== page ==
The expert pundits rounded up by the McMega-Media placed the blame squarely on North Korea for having created this atmosphere of fear because of North Korea’s bellicose attitude. Even though it was a false alarm, maybe we need a few fly by B-52’s or some stealth bombers. The Navy and Marines will want to prove their worth by sending some ships packed with warriors off the North Korean coast. Not to be out done the Army may need to conduct some maneuvers and live fire drills.

    Just wondering how many defense contractors are lined up presenting a new warning system and a missile defense system for Midway Island.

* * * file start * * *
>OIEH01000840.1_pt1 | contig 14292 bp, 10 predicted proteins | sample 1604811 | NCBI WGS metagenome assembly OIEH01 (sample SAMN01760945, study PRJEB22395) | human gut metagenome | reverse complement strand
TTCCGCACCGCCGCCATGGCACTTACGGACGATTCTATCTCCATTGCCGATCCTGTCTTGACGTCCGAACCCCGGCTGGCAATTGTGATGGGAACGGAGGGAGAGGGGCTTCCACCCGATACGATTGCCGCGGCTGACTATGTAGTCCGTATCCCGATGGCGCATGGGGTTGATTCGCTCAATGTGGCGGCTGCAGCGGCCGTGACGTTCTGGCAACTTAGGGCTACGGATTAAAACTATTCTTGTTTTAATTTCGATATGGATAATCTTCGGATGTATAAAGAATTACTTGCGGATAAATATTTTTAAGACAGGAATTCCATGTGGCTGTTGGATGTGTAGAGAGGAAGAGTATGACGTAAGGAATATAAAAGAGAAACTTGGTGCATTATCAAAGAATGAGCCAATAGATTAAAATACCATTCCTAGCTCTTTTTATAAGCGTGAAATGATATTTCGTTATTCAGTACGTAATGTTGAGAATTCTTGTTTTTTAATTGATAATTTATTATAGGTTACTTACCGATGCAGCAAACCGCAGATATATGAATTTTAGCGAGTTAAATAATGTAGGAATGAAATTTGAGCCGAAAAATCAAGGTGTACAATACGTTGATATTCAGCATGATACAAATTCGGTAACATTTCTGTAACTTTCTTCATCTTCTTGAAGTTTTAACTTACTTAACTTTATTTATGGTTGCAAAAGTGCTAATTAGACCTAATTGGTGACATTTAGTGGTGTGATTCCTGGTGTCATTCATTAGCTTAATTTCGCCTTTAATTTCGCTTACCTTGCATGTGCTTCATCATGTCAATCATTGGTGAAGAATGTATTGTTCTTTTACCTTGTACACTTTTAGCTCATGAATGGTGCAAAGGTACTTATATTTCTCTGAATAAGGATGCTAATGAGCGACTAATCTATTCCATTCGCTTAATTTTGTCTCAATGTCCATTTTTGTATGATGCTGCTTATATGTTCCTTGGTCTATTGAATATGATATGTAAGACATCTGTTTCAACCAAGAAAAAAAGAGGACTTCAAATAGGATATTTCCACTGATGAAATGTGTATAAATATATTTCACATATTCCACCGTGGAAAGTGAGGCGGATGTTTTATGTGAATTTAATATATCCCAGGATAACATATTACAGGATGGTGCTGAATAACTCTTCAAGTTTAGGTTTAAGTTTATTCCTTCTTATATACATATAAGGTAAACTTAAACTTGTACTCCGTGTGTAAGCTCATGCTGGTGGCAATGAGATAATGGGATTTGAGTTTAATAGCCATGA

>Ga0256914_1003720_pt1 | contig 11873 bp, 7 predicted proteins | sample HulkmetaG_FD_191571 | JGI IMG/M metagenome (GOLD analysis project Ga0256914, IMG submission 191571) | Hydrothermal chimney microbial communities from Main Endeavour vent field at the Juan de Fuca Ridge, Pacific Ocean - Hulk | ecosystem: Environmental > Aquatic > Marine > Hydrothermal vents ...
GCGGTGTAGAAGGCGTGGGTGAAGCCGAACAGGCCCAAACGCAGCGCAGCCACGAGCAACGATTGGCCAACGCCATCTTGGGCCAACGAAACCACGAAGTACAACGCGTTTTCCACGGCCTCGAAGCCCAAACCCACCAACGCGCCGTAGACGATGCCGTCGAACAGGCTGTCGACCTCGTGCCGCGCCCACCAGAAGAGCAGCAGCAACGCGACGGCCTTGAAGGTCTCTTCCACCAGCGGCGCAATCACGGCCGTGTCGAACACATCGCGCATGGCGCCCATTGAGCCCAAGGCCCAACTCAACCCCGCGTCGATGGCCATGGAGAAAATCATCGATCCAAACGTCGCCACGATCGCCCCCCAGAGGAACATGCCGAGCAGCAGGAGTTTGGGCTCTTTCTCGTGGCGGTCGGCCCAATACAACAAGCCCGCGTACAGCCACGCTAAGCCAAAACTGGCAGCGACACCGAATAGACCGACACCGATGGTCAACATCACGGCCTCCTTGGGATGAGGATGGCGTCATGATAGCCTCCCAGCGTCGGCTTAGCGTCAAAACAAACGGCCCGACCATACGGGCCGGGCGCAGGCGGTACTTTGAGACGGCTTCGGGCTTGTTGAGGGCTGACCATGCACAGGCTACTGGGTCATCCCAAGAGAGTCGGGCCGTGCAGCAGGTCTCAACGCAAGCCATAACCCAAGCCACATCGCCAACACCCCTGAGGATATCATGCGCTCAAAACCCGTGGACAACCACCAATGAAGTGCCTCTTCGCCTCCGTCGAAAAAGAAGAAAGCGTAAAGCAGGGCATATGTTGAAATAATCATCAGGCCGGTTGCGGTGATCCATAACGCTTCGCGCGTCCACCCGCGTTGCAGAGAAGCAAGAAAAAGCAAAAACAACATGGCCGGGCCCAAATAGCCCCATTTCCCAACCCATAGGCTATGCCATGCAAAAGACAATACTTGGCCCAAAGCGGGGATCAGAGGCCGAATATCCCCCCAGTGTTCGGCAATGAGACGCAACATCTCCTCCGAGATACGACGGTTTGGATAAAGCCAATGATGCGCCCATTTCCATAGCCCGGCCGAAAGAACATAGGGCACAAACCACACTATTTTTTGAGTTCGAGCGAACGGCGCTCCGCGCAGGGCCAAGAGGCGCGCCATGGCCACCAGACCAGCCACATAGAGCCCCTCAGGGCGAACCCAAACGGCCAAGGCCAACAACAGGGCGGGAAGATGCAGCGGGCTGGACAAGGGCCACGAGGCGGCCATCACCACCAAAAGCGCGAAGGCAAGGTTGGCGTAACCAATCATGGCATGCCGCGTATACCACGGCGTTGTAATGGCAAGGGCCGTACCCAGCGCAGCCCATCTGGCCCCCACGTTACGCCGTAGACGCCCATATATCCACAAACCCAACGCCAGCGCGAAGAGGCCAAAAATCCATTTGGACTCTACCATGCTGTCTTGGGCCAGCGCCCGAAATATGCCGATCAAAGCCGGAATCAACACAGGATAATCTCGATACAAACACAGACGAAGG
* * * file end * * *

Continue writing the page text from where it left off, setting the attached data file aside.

5. Lost my post, but I always appreciate them from Monotonous Languor & new Robyn Blanpied. Looked into Ford. Great dissertation idea! So talented but ‘driven’, as far as I can ascertain. George Clooney’s production of “White Helmets” is just a personal disgrace. That Hollywierd AWARDED it a PRIZE even more disgraceful!
    We know in Europe this fraud is a last gasp attempt to conquer Syria. Funded by US, UK, France, possibly Saudi Arabia & Israel, these actors have NO medical education. Their antics on CNN etc. prove it! But hurt – or killed – a lot of innocent civilians.
    What’s so important to these idiots running such a blood drenched show?*
    Hasn’t – and won’t – “Make America Great Again”.
    *It’s getting simple folks: US, UK, France, want WORLD Domination again. It won’t happen. And the ENORMOUS costs to achieve such a “victory” – has bankrupted us!